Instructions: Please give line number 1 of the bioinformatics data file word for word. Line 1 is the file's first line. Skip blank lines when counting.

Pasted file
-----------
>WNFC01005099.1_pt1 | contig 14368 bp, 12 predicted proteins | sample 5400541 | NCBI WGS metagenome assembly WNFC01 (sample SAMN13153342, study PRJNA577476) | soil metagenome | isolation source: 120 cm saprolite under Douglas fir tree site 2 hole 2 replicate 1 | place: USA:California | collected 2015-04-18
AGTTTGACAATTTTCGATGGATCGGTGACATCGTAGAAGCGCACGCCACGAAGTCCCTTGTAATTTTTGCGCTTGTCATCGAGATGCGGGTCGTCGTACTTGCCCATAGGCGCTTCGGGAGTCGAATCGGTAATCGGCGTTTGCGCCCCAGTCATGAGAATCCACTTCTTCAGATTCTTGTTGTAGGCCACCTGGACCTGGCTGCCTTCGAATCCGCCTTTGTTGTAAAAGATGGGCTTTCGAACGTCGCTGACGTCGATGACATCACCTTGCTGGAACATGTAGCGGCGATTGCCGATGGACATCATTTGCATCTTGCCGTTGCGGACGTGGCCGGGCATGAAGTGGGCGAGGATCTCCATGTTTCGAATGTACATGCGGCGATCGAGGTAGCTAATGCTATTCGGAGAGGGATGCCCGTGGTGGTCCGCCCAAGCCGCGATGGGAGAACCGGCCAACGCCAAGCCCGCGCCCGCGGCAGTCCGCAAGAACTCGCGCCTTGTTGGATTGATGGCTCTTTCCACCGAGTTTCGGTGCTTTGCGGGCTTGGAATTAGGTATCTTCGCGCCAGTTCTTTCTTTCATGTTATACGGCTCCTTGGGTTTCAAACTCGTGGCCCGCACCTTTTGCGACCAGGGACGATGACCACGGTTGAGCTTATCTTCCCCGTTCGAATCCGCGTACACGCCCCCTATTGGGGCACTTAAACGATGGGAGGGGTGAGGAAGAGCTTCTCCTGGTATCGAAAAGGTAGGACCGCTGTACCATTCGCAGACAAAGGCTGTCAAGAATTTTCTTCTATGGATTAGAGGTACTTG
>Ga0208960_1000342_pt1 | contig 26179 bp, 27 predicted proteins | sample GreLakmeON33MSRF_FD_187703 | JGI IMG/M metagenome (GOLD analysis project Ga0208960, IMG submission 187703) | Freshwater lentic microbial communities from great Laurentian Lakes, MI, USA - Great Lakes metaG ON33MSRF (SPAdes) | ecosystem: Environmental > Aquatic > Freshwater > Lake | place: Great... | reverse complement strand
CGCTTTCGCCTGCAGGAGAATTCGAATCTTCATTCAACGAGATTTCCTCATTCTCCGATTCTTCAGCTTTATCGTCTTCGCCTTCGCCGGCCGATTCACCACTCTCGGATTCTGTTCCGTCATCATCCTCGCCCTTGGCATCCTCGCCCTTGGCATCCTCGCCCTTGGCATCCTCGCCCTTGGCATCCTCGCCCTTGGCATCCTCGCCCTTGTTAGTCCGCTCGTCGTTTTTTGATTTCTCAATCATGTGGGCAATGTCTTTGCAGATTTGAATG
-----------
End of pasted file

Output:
>WNFC01005099.1_pt1 | contig 14368 bp, 12 predicted proteins | sample 5400541 | NCBI WGS metagenome assembly WNFC01 (sample SAMN13153342, study PRJNA577476) | soil metagenome | isolation source: 120 cm saprolite under Douglas fir tree site 2 hole 2 replicate 1 | place: USA:California | collected 2015-04-18